His time as head of Parker Industries really hasn't been that detailed--most of the time he's been dealing with "smaller" threats, rather than major, organizational ones like the one that kicked off this book two years ago.  Fortunately with this issue we're back on that level, as Peter begins to track down Norman Osborn after finally finding out his location from the Kingpin in the fall-out from The Clone Conspiracy. 

I suspect taking Osborn down will take everything Parker Industries has, and as a result he'll either be ousted as CEO or the entire company will fail.  Hopefully it's the former, as I legitimately can't justify Pete's Spider-Man life being responsible for an international company failing and putting hundreds, if not thousands of people out of work. 


Uncanny X-Men
We end Uncanny X-Men with an epilogue that's meant to be a transition issue between Cullen Bunn's Uncanny and his upcoming series X-Men: Blue.  When Magneto formed this "most dangerous X-Men", he recruited Psylocke to both have a psychic as well as someone willing to take the darker paths to help protect mutantkind.  And he got it, only Psylocke has a bit more of a conscience than Erik does, and as a result she ends up leaving not long after their first big mission wrapped up, claiming to mostly be fine with what Magneto was doing, but also that she would kill him if she ever felt like he had gone too far.

Well, the events of Inhumans vs. X-Men in which Magneto sided with the clearly insane Emma Frost to wipe out the Inhumans could certainly be described by many as "too far", and thus we end up with Psylocke hunting Magneto down with the intention of killing him.  In the process, we learn the fates of the remaining members of Magneto's team...before Psylocke eventually stabs him with the focused totality of her psychic powers and brings the life of Magneto to an end.   Y'know...or not.

Ultimately, this issue feels like a waste of 20 pages.  There's no concrete finality to the fates of Magneto's X-Men that you wouldn't learn in a recap of the next comic you saw them in.  Psylocke making good on her promise would be cool if literally the NEXT page he wasn't brought back to life thanks to Exodus and Elixir, rendering the one major thing that happened in the book moot.  The final fight between Magneto and Psylocke isn't even all that creatively choreographed.  There's literally no reason to read this book other than to discover that Psylocke is being taken off the board for the near future...maybe.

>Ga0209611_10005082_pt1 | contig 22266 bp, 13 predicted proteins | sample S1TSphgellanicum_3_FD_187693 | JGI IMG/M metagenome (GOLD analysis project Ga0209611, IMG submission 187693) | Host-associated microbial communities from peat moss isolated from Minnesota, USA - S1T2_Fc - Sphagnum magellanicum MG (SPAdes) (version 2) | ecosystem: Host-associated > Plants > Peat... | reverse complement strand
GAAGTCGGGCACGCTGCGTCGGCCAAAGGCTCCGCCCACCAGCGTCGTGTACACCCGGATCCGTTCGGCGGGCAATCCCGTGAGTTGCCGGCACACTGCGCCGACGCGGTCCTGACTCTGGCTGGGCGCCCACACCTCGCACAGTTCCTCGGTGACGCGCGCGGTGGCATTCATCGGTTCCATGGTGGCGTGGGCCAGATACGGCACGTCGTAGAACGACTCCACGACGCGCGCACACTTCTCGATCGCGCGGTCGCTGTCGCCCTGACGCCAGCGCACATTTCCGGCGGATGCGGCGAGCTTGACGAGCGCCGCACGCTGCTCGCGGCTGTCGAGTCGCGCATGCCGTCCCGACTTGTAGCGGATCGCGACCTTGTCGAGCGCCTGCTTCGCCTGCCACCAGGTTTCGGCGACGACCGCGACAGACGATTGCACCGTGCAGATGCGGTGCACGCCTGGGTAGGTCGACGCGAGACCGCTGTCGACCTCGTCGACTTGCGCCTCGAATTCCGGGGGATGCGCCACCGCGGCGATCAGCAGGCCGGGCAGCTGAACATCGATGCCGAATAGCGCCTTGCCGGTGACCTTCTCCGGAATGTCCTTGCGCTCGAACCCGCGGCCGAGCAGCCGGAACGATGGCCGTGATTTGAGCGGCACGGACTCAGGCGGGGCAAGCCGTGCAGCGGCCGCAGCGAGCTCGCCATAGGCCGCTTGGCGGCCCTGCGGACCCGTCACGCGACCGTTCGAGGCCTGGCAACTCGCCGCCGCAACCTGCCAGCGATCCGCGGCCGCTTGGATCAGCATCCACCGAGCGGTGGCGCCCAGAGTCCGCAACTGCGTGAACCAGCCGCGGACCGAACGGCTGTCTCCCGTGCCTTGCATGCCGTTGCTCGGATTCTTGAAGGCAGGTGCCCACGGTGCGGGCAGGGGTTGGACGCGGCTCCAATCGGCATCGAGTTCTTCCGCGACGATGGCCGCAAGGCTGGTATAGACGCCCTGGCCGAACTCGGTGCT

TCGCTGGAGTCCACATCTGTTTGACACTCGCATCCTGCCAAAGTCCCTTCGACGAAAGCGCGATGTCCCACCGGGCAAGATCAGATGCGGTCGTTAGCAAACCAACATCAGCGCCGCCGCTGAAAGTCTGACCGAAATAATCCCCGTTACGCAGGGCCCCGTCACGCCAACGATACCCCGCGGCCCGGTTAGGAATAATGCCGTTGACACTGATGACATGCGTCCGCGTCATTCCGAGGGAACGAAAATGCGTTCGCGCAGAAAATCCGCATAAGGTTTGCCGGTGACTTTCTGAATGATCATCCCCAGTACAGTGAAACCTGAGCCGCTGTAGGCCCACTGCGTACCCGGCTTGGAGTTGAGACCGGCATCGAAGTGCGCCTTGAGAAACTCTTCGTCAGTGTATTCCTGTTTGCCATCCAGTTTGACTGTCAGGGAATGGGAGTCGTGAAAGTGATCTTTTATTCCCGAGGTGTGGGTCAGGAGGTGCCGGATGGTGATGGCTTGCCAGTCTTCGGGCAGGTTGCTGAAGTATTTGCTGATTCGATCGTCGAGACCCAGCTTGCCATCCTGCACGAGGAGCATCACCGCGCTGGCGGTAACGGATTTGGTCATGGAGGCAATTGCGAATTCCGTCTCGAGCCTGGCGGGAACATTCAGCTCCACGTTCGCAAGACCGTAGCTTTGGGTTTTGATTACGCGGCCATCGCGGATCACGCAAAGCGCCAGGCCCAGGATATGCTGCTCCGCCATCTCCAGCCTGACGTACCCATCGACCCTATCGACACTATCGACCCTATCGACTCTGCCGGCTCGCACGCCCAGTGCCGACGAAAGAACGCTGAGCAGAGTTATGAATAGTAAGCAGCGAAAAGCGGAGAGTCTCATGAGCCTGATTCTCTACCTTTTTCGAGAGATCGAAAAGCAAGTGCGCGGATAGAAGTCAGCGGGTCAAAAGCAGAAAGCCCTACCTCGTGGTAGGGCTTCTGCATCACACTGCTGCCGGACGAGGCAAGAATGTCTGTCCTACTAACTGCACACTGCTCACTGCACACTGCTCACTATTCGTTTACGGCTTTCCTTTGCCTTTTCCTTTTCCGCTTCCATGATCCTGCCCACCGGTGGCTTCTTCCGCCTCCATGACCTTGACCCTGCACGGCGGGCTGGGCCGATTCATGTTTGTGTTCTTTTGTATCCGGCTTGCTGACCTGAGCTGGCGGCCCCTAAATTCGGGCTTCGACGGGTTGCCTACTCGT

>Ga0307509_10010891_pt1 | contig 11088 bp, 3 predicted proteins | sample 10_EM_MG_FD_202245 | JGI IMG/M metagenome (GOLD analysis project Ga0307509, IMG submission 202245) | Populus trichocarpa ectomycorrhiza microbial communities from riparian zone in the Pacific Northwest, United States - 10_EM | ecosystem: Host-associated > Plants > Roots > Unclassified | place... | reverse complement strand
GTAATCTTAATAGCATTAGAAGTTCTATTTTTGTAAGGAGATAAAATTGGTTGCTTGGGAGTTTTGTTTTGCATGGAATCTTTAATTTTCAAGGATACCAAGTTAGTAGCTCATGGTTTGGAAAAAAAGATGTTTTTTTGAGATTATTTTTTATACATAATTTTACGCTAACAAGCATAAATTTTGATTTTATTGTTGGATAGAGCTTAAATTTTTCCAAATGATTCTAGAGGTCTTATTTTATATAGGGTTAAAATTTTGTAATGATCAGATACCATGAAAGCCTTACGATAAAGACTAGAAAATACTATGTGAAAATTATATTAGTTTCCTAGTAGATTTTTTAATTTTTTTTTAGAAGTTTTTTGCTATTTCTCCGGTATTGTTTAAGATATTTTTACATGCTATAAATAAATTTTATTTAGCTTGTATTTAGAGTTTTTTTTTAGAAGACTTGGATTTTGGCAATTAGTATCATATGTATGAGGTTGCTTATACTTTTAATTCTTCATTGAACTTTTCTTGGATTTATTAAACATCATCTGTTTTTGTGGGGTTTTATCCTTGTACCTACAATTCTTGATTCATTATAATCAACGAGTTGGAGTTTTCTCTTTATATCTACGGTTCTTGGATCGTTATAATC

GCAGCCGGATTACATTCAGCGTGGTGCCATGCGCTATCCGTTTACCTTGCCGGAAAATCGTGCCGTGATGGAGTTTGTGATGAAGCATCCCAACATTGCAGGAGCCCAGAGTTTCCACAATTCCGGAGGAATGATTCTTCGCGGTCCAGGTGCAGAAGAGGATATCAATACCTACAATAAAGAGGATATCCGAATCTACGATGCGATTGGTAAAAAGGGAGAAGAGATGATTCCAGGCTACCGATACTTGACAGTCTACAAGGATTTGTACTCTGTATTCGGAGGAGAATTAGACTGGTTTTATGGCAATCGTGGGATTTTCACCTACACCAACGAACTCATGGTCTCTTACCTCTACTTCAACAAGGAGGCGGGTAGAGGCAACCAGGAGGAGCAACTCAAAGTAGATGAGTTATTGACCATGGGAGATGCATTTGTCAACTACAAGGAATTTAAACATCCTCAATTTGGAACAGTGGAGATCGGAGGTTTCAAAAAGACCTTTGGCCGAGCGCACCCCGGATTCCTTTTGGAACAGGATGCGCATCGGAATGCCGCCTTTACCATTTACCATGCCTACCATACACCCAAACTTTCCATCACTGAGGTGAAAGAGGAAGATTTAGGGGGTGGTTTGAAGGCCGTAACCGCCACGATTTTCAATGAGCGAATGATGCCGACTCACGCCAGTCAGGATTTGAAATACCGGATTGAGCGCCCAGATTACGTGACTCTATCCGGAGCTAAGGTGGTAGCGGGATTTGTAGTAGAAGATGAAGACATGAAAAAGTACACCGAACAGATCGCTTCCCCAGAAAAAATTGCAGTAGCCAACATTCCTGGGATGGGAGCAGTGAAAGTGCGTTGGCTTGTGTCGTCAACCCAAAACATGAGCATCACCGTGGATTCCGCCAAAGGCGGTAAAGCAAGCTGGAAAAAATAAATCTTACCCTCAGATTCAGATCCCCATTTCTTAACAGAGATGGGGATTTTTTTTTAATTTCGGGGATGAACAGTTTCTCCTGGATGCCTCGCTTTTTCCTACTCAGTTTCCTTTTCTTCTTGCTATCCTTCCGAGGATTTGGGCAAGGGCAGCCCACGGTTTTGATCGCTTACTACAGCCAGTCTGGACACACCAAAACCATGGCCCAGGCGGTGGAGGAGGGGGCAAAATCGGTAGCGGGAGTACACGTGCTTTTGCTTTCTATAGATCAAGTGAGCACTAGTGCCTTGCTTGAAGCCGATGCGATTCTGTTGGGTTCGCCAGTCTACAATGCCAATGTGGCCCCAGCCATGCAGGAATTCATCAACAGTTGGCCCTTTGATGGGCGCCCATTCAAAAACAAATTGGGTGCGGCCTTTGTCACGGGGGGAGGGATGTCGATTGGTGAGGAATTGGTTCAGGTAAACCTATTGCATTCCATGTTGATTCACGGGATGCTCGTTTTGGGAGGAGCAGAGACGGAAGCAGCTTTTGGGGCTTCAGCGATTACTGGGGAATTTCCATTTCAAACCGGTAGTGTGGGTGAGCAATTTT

For a book that was basically my favorite X-book from my least favorite period of the X-Men (the "Inhumans era"), it's kind of a bummer that it came to an end like this.  But that doesn't make me any less hyped for X-Men: Blue next month I guess, so its...fine?

US Avengers
I went into this assuming it'd be one of Marvel's far-too-plentiful tie-ins for Monsters Unleashed, but nope--to my surprise it's a one-shot starring US Avengers member Gen. Maverick, a.k.a. The Red Hulk.  Quickly, I just wanna run down all the reasons you should buy this issue: it's not a Monsters Unleashed tie-in, it has Deadpool, Al Ewing does a fantastic Deadpool, AND it also has a ridiculous German mad scientist.

Plus, I'm pretty sure this is the best thing with the name "Dawn of Justice" released in like....ever.  I can't think of anything called "Dawn of Justice" that could even hope to compete.  I mean, not in ANY medium, connected to superheroes or not.  Gosh, I hope anyone who might have named their project "Dawn of Justice" might take notes at what such well-told superheroic silliness looks like so they don't ruin any other projects they might have with the word "Justice" in the title...

Grant Morrison's Avatarex


Avatarex has been on the shelf for a while, but it's rare that a Grant Morrison comic comes out and I'm not over the moon for it so it kind of doesn't matter?  Anyway, this issue the great super-warrior meets up with "The Man", an old drunk who just happened to be in the same bar as Avatarex's partner, Varun.  By all accounts, he had spent decades waiting for the super-warrior to come by, passing the time by having an arm-wrestling contest with every person he meets, promising to grant them their heart's desire if they win, and asking for a drink if they lose.  Makes as much sense as far as letting the day go by as anything else.

At any rate, Avatarex finds himself humbled by "The Man" when he tries to arm-wrestle him only to lose like everyone else.  That's when we learn the old man knows who Avatarex is, and has volunteered to train him and help recover the stolen super-weapons.   But what's more interesting here is that briefly, it seemed like Grant was setting up rules to keep Avatarex from using his amazing powers to create a utopian society on Earth a la Miracleman.  Because that's the first thing you think of when you see a guy with powers like this appear on Earth that's got good intentions.  You don't go, "Why don't you punch Lex Luthor?", you go "WHY HAVEN'T YOU STOPPED WAR?"   The answer here is that, this old guy will apparently kill you if you try to circumvent your purpose.  This allows Grant to tell the superhero stories he wants to tell, rather than locking him in to telling the same kind of deconstructed superhero stories that have existed for nearly forty years now.